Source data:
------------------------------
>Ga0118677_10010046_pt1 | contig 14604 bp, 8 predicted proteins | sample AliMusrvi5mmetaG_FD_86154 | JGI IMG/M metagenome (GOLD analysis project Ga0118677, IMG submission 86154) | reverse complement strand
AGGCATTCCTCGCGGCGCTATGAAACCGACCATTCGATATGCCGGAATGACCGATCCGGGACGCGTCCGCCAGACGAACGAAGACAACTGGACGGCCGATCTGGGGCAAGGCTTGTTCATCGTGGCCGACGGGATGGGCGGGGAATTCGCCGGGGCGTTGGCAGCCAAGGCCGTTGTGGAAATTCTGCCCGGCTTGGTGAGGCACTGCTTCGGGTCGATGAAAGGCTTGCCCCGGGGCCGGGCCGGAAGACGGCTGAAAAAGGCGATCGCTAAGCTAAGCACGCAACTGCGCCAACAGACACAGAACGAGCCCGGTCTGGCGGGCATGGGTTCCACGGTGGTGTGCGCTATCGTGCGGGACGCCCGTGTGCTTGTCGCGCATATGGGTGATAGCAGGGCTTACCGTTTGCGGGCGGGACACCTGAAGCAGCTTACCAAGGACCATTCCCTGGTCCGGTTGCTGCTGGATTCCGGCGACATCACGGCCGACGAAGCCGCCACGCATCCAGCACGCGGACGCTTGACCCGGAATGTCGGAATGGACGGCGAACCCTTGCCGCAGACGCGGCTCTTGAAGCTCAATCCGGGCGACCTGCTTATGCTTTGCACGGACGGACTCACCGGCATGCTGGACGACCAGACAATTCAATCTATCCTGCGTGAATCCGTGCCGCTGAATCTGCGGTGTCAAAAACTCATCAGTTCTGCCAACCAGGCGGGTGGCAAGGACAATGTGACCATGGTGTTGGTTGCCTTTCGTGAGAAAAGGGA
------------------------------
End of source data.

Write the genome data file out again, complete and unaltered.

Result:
>Ga0118677_10010046_pt1 | contig 14604 bp, 8 predicted proteins | sample AliMusrvi5mmetaG_FD_86154 | JGI IMG/M metagenome (GOLD analysis project Ga0118677, IMG submission 86154) | reverse complement strand
AGGCATTCCTCGCGGCGCTATGAAACCGACCATTCGATATGCCGGAATGACCGATCCGGGACGCGTCCGCCAGACGAACGAAGACAACTGGACGGCCGATCTGGGGCAAGGCTTGTTCATCGTGGCCGACGGGATGGGCGGGGAATTCGCCGGGGCGTTGGCAGCCAAGGCCGTTGTGGAAATTCTGCCCGGCTTGGTGAGGCACTGCTTCGGGTCGATGAAAGGCTTGCCCCGGGGCCGGGCCGGAAGACGGCTGAAAAAGGCGATCGCTAAGCTAAGCACGCAACTGCGCCAACAGACACAGAACGAGCCCGGTCTGGCGGGCATGGGTTCCACGGTGGTGTGCGCTATCGTGCGGGACGCCCGTGTGCTTGTCGCGCATATGGGTGATAGCAGGGCTTACCGTTTGCGGGCGGGACACCTGAAGCAGCTTACCAAGGACCATTCCCTGGTCCGGTTGCTGCTGGATTCCGGCGACATCACGGCCGACGAAGCCGCCACGCATCCAGCACGCGGACGCTTGACCCGGAATGTCGGAATGGACGGCGAACCCTTGCCGCAGACGCGGCTCTTGAAGCTCAATCCGGGCGACCTGCTTATGCTTTGCACGGACGGACTCACCGGCATGCTGGACGACCAGACAATTCAATCTATCCTGCGTGAATCCGTGCCGCTGAATCTGCGGTGTCAAAAACTCATCAGTTCTGCCAACCAGGCGGGTGGCAAGGACAATGTGACCATGGTGTTGGTTGCCTTTCGTGAGAAAAGGGA